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Roast Carrot & Chestnut Soup: Baby It’s Cold Outside (Somewhere)

Roast Carrot & Chestnut Soup with Croutons is a bowlful of sweet earthy warmth. Which might seem riduculous to you. Especially if you live in my neck of the woods. It’s been near 80 degrees all week, the flowers are blooming and those wacky birds are chirpping their little beaks off. I have a weekend of gardening planned and it’s time to get the pool in shape for the season.

It seems spring has sprung and I am enjoying the sun it’s brung!

So why am I sitting here wearing purple velour and making a big bowl of warm chestnut soup? Certainly chestnut soup is a cool weather comforter of the first degree. Chestnuts remind me of snowy sleigh rides and big family meals by the fire. Chestnuts have a subtle yet distinctive flavor, and are rich and creamy when pureed. Making this soup taste much more luxurious than its simple ingredients would lead you to believe. Yes, chestnut soup is rightfully considered a “winter food”. Why would I be trying on new swim suits with one half of my brain and cooking up a pot of soup with the other?

Well, they do call this venue I spit words into (on a near daily basis) the world WIDE web. So gosh dern it I feel I have a geographic obligation to consider the fact that it is February– the very dead of winter in some parts. So this soup is my way of saying I know what’s going on out there. I don’t want to be accused of being insensitive to those of you who may be a bit more weather challenged than me and my sunny Southern California brethren. Because I have been called a weather snob before. Well if the short shorts fit…

So to prove my alligence to winter weather everywhere, I have pulled the blinds, cranked the AC and put the soup pot on… brrr it’s chilly in here. GREG

Roast Carrot & Chestnut Soup with Croutons seves 6 Click here for a printable recipe

  • 1 large yellow onion, chopped
  • 3 large carrots, chopped
  • 2 c chestnuts, roasted and peeled
  • 1 pn kosher salt, plus more as needed
  • 4 T extra-virgin olive oil, divided
  • 4 c chicken stock
  • 1 pn freshly cracked black pepper
  • 1/4 c heavy cream
  • 3 thick slices of rustic bread, crusts removed and cut into 3/4‑inch dice

Preheat oven to 375 degrees. Place the onions and carrots in a baking pan. Do not crowd the pan. Add several pinches of salt salt, then drizzle with 2 tablespoons olive oil and toss to coat well. Roast until tender when pierced with a fork, about 45 mins. Let the vegetables cool a little, then combine with the already roasted chestnuts in a medium bowl, tossing to mix.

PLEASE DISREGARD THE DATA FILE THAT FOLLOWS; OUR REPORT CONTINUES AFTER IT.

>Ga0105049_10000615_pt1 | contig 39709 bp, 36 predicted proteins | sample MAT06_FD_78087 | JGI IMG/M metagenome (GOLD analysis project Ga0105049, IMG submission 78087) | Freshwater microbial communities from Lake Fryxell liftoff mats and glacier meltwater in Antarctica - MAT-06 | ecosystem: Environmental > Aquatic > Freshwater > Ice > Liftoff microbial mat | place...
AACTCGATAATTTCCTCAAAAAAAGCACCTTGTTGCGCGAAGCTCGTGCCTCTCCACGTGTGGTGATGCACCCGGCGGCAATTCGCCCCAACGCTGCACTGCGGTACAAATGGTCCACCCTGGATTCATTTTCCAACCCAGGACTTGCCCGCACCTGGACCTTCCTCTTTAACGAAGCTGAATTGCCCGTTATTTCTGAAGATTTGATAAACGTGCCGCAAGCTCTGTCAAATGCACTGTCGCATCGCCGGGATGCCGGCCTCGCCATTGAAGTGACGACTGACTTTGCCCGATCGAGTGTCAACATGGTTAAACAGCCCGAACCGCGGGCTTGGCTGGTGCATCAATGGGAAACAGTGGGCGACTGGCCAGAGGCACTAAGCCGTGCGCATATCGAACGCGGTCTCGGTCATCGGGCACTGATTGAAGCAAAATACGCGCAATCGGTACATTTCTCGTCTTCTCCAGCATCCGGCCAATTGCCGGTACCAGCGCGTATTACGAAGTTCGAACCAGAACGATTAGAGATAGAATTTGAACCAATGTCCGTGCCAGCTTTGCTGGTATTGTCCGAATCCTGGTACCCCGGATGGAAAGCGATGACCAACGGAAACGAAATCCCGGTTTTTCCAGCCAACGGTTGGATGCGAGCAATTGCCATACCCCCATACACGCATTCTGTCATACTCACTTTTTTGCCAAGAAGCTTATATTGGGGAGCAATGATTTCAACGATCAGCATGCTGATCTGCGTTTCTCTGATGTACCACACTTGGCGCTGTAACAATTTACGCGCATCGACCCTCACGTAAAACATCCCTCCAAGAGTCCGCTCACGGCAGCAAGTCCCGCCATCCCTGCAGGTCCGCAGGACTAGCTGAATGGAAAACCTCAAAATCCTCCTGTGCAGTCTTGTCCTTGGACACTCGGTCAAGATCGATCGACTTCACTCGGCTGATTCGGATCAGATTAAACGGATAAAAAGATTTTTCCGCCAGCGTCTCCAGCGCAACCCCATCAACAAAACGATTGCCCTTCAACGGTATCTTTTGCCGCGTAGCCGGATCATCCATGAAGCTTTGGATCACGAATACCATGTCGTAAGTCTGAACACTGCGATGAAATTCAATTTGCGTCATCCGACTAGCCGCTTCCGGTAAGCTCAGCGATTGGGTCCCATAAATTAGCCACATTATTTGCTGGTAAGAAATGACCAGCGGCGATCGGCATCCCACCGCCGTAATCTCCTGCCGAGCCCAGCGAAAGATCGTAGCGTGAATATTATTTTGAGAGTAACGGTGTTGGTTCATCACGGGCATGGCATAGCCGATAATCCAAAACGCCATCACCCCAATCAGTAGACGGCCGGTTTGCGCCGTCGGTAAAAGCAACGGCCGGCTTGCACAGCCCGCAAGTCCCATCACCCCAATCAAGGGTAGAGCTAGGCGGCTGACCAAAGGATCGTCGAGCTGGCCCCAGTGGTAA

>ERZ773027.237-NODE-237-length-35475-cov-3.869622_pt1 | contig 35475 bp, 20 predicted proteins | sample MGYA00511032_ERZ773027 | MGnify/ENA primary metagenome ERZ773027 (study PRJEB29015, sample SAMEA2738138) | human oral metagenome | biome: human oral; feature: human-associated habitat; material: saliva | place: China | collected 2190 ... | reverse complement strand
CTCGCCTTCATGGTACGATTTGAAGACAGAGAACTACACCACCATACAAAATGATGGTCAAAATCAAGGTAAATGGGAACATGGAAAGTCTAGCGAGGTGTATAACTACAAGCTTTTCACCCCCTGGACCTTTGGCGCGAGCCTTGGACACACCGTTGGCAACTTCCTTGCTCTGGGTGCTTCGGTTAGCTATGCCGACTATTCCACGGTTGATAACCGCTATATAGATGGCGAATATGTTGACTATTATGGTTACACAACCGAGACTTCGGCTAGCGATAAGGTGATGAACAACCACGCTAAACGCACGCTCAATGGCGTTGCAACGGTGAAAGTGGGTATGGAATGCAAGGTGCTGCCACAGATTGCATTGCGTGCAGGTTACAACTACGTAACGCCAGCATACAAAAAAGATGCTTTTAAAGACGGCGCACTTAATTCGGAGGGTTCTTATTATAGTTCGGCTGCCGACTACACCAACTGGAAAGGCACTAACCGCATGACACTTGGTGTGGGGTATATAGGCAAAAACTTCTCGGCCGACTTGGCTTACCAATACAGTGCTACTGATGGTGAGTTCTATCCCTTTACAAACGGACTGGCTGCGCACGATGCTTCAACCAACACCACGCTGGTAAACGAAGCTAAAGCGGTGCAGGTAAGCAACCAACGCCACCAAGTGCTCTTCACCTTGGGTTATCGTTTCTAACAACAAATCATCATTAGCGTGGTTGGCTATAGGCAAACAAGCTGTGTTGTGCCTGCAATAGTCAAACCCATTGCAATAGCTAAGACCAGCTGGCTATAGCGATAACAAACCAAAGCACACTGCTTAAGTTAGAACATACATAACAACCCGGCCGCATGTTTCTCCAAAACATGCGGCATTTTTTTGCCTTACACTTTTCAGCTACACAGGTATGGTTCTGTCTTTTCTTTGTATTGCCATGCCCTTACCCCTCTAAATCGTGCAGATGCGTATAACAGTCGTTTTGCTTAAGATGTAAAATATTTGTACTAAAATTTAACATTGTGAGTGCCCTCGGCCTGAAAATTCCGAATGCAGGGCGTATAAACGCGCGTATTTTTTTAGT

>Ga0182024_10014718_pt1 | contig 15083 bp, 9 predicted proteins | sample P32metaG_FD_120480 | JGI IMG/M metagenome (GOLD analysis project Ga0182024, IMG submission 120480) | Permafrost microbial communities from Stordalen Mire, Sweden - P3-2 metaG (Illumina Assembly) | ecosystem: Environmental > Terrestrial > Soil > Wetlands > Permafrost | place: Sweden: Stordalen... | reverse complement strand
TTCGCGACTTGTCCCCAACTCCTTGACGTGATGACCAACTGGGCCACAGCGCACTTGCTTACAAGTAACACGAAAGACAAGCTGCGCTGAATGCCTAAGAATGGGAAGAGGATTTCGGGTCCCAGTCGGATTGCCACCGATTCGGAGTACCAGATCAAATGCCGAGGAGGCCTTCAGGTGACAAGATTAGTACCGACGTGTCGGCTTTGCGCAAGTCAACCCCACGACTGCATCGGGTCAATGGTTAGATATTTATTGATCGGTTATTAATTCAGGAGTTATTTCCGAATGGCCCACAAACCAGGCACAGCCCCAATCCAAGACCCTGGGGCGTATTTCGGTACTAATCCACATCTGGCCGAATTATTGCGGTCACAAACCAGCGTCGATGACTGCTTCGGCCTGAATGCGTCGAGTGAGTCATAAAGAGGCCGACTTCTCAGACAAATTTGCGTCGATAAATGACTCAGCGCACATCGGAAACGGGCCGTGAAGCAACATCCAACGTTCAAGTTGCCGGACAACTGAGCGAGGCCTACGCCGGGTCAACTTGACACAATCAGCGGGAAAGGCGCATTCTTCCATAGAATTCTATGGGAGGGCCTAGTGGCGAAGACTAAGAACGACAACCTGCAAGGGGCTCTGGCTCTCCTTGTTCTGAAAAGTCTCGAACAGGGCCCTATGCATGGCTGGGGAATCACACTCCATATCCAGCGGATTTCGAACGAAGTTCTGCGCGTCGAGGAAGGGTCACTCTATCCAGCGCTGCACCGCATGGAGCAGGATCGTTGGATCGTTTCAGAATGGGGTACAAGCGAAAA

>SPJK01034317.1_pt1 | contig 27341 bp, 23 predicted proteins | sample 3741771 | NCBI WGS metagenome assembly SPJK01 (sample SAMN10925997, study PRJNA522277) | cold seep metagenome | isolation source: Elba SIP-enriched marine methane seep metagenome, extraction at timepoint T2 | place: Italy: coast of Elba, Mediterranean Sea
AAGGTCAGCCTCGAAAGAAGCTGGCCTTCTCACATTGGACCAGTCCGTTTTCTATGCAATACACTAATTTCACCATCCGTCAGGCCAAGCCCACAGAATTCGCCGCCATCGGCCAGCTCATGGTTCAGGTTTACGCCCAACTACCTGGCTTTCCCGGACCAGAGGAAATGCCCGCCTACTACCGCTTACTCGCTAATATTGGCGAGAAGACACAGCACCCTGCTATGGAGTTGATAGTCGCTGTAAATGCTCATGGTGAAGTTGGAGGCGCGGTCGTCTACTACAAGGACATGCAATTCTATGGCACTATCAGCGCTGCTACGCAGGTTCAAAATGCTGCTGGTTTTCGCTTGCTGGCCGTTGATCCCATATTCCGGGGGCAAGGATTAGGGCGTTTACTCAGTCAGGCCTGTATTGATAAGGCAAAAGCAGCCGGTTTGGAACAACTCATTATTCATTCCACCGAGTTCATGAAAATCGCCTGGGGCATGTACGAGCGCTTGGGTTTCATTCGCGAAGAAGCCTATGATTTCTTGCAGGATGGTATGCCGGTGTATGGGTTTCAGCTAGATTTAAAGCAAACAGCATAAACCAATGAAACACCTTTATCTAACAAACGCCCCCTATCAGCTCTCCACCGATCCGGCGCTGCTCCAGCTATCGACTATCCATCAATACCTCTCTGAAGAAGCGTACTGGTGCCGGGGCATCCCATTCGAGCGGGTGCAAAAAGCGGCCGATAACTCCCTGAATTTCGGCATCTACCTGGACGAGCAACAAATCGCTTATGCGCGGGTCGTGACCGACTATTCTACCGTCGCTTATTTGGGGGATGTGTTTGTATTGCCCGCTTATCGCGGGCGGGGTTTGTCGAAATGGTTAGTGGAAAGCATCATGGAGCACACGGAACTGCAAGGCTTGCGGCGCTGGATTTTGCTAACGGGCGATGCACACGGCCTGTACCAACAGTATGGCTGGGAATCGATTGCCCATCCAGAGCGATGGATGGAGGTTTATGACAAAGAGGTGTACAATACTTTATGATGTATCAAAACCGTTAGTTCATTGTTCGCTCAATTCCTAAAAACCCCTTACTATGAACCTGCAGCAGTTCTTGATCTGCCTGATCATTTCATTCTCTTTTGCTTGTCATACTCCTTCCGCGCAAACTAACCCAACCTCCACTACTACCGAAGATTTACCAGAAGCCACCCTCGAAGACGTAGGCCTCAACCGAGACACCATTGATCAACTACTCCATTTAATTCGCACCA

Place 1/3 of the mixture in a blender or food processor fitted with the metal blade. Add 1 cup of the stock and process to a smooth puree. Pour into a large soup pot or Dutch oven. Add another 1/3 of the mixture along with 1 more cup stock to the blender or food processor. This time pulse the mixture until a course, almost lumpy texture is achieved, you be the judge oh how much texture you’d like. Add this to the soup pot and repeat with the remaining carrot & chestnut mixture and 1 more cup stock.  Then add this to the stock pot as well as the remaining cup stock. Bring to a boil over medium-high heat, then reduce the heat to maintain a gentle simmer for about 20 minutes to allow the flavors to meld. Season to taste.

Meanwhile, make the croutons. Heat the remaining 2 tablespoons olive oil in a 12-inch saute pan over medium-high heat. Add the bread cubes and gently stir until crisp on all sides, about 4 minutes. Transfer the croutons to a plate lined with paper towels to drain.

To finish the soup, add the cream, stir to combine, and remove from the heat. Adjust seasoning one last time. Ladle into warmed soup bowls, and mound a spoonful of croutons in the center of each bowl.

Greg Henry writes the food blog Sippity Sup- Serious Fun Food, and contributes the Friday column on entertaining for The Back Burner at Key Ingredient. He’s active in the food blogging community, and a popular speaker at IFBC, Food Buzz Festival and Camp Blogaway. He’s led cooking demonstrations in PanamaCosta Rica, and has traveled as far and wide as Norway to promote culinary travel. He’s been featured in Food & Wine Magazine, Los Angeles Times, More Magazine, The Today Show Online and Saveur’s Best of the Web. Greg also co-hosts The Table Set podcast which can be downloaded on iTunes or at Homefries Podcast Network.